head/www/palemoon/files/patch-platform_python_mozbuild_mozbuild_configure_____init____.py
  head/www/palemoon/files/patch-platform_python_mozbuild_mozbuild_frontend_sandbox.py
  head/www/palemoon/files/patch-platform_python_virtualenv_site.py
  head/www/palemoon/files/patch-platform_python_virtualenv_virtualenv.py
  head/www/palemoon/pkg-descr
  head/www/palemoon/pkg-plist
Comment 17 Kurt Jaeger freebsd_committer 2021-02-15 19:22:28 UTC
Please note: it fails to build on 13.0@r368817 from 2020-12-19. Build-log at:

https://people.freebsd.org/~pi/logs/www__palemoon-curi-1613391767.txt
Comment 18 Olivier Certner 2021-03-09 10:37:58 UTC
Re-opening this as the port was deleted a few hours after being committed and this bug closed.

It seems that there are ongoing discussions in portmgr@ about how to deal with the ports that still need Python 2.7 to build (Pale Moon is not the only one; other bigger ones do, such as Chromium). And also on how to have build-only dependencies, or something close to it.

In the meantime, I'll be regularly updating the diff here. For those that are using it locally, please report failures, and successes not already reported, this would help greatly.

Thanks.
Comment 19 Olivier Certner 2021-03-09 10:45:39 UTC
Created attachment 223113 [details]
Update to 29.1.0, using GCC 10
Comment 20 Kurt Jaeger freebsd_committer 2021-03-09 18:46:22 UTC
testbuilds@work
Comment 21 Lena 2021-03-27 05:57:17 UTC
`make` not in poudriere fails "memory exhausted" at final linking on 11.4 i386 PAE with 8G RAM and 5G swap running nothing else for a night:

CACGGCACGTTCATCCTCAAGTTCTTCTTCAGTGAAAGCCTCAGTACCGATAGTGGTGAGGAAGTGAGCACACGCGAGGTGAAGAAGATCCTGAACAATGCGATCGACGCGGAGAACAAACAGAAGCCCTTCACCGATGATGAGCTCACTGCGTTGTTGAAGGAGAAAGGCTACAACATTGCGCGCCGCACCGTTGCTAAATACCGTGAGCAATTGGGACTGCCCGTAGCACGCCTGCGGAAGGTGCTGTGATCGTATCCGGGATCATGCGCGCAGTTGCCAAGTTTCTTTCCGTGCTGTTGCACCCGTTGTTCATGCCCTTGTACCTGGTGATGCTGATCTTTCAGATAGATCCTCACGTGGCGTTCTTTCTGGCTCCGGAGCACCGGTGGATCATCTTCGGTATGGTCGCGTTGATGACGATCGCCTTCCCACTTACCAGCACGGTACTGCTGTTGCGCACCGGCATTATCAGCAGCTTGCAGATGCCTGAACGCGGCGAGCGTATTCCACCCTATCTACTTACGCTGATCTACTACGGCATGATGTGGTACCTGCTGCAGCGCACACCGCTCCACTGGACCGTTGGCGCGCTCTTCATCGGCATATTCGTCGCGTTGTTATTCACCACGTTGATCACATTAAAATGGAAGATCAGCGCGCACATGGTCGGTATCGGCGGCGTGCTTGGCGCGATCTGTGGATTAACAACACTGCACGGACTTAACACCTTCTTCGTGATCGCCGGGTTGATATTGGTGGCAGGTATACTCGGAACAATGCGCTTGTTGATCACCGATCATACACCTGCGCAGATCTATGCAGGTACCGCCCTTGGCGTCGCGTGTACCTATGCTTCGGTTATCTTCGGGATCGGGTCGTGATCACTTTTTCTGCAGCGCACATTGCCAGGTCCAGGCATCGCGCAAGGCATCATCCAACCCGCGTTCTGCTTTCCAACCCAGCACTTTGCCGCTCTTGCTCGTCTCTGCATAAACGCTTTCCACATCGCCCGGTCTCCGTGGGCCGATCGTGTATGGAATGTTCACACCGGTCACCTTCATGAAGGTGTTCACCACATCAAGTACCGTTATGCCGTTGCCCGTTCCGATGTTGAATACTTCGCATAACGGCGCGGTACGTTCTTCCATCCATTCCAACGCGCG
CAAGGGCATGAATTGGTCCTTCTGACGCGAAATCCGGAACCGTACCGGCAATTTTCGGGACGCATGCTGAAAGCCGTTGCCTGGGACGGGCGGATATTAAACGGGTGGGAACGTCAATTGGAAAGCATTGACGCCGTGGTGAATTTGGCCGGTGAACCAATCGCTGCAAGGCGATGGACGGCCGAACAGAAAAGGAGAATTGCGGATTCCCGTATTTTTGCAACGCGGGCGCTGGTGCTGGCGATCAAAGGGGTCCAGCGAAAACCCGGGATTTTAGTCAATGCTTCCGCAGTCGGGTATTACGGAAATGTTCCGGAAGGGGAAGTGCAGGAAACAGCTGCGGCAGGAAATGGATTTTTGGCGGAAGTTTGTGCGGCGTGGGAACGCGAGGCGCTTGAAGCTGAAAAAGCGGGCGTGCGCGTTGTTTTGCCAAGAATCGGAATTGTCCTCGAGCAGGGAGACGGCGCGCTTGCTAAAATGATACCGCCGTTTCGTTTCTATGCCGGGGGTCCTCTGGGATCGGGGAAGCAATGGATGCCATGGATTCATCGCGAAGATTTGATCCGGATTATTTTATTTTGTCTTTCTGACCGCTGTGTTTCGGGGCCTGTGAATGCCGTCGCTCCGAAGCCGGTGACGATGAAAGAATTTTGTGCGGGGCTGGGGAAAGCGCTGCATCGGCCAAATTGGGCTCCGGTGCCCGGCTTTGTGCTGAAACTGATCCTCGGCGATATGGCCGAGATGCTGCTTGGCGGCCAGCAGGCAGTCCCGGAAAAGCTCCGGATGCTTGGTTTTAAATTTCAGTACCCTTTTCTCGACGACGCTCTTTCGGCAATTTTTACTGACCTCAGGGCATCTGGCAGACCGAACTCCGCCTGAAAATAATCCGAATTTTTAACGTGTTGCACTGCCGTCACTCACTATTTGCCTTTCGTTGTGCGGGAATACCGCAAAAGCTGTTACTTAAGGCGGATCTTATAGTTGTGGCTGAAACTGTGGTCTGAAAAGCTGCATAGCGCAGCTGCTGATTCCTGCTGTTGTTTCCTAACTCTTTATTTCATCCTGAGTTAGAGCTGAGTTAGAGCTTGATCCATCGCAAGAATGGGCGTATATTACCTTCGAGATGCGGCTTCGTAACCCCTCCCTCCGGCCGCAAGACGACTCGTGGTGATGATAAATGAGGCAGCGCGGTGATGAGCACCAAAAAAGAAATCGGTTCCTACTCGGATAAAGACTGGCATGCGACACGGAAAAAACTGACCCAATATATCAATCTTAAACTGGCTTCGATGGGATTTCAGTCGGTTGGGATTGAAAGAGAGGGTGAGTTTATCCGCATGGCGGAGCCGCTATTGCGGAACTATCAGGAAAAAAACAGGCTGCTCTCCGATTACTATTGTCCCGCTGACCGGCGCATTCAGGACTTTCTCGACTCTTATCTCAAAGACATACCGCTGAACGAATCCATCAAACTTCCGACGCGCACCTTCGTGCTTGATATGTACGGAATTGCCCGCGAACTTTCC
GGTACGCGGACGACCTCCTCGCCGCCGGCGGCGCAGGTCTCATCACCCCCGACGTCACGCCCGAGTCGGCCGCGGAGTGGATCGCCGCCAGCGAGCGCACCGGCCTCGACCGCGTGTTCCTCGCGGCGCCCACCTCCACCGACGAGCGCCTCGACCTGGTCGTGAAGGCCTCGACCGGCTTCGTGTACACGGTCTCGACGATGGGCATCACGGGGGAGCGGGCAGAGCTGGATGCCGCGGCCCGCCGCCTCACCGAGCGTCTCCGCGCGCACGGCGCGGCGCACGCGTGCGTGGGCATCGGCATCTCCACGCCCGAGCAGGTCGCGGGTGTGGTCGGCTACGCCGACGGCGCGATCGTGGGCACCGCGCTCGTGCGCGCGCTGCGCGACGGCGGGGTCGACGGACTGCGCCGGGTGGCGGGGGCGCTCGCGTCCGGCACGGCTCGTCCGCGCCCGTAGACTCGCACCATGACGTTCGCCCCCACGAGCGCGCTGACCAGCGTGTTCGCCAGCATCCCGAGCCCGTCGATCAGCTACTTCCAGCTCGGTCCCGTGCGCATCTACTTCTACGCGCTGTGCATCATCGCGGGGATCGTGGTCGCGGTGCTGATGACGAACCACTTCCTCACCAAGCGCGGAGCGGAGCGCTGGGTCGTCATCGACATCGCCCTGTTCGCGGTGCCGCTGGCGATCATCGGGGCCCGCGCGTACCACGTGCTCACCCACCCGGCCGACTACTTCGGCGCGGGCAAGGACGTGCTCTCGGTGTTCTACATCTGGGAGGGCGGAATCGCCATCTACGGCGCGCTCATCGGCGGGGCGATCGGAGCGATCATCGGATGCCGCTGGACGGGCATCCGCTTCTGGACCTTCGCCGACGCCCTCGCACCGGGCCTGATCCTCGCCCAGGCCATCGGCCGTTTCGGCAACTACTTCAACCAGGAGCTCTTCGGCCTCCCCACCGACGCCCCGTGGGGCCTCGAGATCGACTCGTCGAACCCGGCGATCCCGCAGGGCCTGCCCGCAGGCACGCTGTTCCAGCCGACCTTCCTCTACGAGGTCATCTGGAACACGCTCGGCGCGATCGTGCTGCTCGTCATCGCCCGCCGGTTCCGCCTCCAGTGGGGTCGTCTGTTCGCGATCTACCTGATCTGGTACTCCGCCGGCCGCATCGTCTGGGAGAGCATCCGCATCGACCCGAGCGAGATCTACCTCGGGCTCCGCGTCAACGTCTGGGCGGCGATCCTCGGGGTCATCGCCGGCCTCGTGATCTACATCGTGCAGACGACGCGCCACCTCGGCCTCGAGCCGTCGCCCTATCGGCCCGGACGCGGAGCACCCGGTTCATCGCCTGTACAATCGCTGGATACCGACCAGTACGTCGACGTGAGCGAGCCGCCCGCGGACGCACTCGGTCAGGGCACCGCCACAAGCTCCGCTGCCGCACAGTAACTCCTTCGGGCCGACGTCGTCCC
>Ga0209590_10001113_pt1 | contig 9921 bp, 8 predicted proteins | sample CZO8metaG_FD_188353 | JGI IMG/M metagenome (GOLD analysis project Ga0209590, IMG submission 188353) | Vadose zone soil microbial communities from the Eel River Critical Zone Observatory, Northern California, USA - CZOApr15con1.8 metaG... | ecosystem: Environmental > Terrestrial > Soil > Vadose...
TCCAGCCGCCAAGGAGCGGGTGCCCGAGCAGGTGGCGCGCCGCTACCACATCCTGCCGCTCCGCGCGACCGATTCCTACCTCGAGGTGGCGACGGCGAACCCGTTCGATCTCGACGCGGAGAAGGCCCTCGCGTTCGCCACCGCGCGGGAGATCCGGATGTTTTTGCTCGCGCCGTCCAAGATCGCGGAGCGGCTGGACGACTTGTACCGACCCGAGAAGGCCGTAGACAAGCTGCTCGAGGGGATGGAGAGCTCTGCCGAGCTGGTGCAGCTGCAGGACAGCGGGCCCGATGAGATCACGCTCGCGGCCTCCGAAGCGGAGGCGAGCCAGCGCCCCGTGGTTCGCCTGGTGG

...
780:02.44     INPUT("../../modules/zlib/src/uncompr.o")
780:02.44     INPUT("../../modules/zlib/src/zutil.o")
780:02.44     INPUT("StaticXULComponentsEnd/StaticXULComponentsEnd.o")
780:02.44
780:02.44 /usr/local/bin/ld: failed to set dynamic section sizes: memory exhausted
780:02.44 collect2: error: ld returned 1 exit status
780:02.44 gmake[7]: *** [/usr/ports/www/palemoon/work/uxp/config/rules.mk:773: libxul.so] Error 1

~ # pkg which /usr/local/bin/ld
/usr/local/bin/ld was installed by package binutils-2.33.1_4,1

After that I got the same error when rebooted in single user mode,
mount -a
swapon -a
bash
cd /usr/ports/www/palemoon
SHELL=/usr/local/bin/bash make

Please make i386 packages from the testing poudriere available for download.
Thank you.
Comment 22 Kurt Jaeger freebsd_committer 2021-03-29 19:13:34 UTC
Please decide if it's appropriate to commit this port.

It has the same use as chromium, so there should be no reason not to allow it.
Comment 23 Baptiste Daroussin freebsd_committer 2021-03-30 12:59:05 UTC
TL;DR we need to be reinsurred

Beside the python situation, there are things that would need to be clarified for sure before any introduction in the portstree:

Palemoon has a history behind like: https://github.com/jasperla/openbsd-wip/issues/86 and we also have a policy of unbundling as much as possible libraries because it makes it easier to track and apply security fixes to the ports or to adapt to our situation (compile time options or other customisations).

While we can find example in the ports tree of ports that bundles their own libraries, it should be justified if not this is a bug where the committer and/or maintainer has not paid enough attention.